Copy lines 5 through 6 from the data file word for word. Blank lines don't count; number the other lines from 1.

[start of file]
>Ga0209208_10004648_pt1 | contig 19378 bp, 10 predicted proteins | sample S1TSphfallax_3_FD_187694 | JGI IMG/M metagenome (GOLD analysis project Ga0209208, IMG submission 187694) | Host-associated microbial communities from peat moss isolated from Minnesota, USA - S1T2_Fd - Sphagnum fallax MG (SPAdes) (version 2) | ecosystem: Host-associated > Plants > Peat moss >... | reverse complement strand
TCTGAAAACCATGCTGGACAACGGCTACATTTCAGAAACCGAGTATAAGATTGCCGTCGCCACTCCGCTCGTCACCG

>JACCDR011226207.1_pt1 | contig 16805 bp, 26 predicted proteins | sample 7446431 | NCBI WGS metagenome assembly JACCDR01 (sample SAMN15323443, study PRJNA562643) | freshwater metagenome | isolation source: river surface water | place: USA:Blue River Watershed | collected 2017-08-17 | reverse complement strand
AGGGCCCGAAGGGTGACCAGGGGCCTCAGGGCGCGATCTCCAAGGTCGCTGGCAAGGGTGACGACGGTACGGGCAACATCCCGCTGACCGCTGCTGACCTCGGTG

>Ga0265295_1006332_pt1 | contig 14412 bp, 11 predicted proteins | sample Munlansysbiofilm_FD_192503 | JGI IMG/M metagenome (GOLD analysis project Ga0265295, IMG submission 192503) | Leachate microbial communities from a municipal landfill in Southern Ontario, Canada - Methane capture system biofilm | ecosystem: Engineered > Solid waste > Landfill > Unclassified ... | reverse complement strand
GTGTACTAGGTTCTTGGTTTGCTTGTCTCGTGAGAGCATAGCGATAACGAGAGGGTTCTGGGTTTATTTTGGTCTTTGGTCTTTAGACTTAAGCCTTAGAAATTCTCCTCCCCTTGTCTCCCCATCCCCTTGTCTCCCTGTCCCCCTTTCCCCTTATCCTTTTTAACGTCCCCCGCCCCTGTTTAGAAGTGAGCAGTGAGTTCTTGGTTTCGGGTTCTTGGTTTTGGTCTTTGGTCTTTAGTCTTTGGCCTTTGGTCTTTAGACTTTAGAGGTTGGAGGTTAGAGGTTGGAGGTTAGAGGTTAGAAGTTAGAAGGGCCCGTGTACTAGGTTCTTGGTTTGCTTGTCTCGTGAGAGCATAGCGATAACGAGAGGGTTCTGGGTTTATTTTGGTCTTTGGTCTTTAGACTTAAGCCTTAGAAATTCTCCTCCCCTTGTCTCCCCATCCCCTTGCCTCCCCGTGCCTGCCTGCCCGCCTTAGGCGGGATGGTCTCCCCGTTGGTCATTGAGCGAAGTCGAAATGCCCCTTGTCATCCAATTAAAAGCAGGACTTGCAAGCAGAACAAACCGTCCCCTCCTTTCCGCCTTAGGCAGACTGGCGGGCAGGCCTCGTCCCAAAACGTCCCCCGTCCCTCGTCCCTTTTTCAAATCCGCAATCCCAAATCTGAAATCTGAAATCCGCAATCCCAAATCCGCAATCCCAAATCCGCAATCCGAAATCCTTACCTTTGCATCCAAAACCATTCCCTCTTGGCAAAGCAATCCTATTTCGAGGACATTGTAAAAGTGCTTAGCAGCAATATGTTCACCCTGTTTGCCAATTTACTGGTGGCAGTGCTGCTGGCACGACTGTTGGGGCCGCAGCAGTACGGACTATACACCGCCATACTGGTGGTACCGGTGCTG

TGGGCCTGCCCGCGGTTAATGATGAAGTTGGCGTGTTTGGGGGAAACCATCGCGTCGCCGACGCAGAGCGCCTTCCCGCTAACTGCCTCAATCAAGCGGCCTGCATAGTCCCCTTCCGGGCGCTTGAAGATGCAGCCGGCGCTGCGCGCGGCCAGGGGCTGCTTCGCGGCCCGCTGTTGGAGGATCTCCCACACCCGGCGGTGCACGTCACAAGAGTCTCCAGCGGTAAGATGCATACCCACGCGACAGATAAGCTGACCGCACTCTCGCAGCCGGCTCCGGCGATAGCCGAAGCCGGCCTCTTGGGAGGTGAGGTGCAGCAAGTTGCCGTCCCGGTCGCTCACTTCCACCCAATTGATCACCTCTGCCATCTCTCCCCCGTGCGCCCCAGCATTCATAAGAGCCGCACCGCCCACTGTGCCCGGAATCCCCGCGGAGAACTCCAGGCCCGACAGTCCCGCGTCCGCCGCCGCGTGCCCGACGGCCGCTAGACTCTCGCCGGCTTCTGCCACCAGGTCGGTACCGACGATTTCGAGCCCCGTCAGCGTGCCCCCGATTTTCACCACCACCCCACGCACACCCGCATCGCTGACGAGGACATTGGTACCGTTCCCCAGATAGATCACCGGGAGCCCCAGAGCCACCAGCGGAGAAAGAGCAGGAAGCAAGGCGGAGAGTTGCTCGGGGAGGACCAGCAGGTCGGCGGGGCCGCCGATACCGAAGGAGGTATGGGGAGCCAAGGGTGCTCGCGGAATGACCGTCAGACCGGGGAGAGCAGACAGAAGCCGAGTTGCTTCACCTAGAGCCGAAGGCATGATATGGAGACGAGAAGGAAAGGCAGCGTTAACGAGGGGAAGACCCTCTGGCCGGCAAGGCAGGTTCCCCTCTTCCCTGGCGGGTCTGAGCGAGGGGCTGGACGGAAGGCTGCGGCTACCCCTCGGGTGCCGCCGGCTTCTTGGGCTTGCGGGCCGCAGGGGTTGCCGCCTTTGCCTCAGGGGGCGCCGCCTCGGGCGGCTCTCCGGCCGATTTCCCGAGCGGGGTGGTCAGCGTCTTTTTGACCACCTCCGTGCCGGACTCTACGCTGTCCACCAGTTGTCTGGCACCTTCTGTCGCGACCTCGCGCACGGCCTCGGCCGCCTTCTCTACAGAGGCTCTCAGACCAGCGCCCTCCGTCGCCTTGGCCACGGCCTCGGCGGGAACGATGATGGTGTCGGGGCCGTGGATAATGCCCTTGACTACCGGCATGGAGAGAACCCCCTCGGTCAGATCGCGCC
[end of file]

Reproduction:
>Ga0265295_1006332_pt1 | contig 14412 bp, 11 predicted proteins | sample Munlansysbiofilm_FD_192503 | JGI IMG/M metagenome (GOLD analysis project Ga0265295, IMG submission 192503) | Leachate microbial communities from a municipal landfill in Southern Ontario, Canada - Methane capture system biofilm | ecosystem: Engineered > Solid waste > Landfill > Unclassified ... | reverse complement strand
GTGTACTAGGTTCTTGGTTTGCTTGTCTCGTGAGAGCATAGCGATAACGAGAGGGTTCTGGGTTTATTTTGGTCTTTGGTCTTTAGACTTAAGCCTTAGAAATTCTCCTCCCCTTGTCTCCCCATCCCCTTGTCTCCCTGTCCCCCTTTCCCCTTATCCTTTTTAACGTCCCCCGCCCCTGTTTAGAAGTGAGCAGTGAGTTCTTGGTTTCGGGTTCTTGGTTTTGGTCTTTGGTCTTTAGTCTTTGGCCTTTGGTCTTTAGACTTTAGAGGTTGGAGGTTAGAGGTTGGAGGTTAGAGGTTAGAAGTTAGAAGGGCCCGTGTACTAGGTTCTTGGTTTGCTTGTCTCGTGAGAGCATAGCGATAACGAGAGGGTTCTGGGTTTATTTTGGTCTTTGGTCTTTAGACTTAAGCCTTAGAAATTCTCCTCCCCTTGTCTCCCCATCCCCTTGCCTCCCCGTGCCTGCCTGCCCGCCTTAGGCGGGATGGTCTCCCCGTTGGTCATTGAGCGAAGTCGAAATGCCCCTTGTCATCCAATTAAAAGCAGGACTTGCAAGCAGAACAAACCGTCCCCTCCTTTCCGCCTTAGGCAGACTGGCGGGCAGGCCTCGTCCCAAAACGTCCCCCGTCCCTCGTCCCTTTTTCAAATCCGCAATCCCAAATCTGAAATCTGAAATCCGCAATCCCAAATCCGCAATCCCAAATCCGCAATCCGAAATCCTTACCTTTGCATCCAAAACCATTCCCTCTTGGCAAAGCAATCCTATTTCGAGGACATTGTAAAAGTGCTTAGCAGCAATATGTTCACCCTGTTTGCCAATTTACTGGTGGCAGTGCTGCTGGCACGACTGTTGGGGCCGCAGCAGTACGGACTATACACCGCCATACTGGTGGTACCGGTGCTG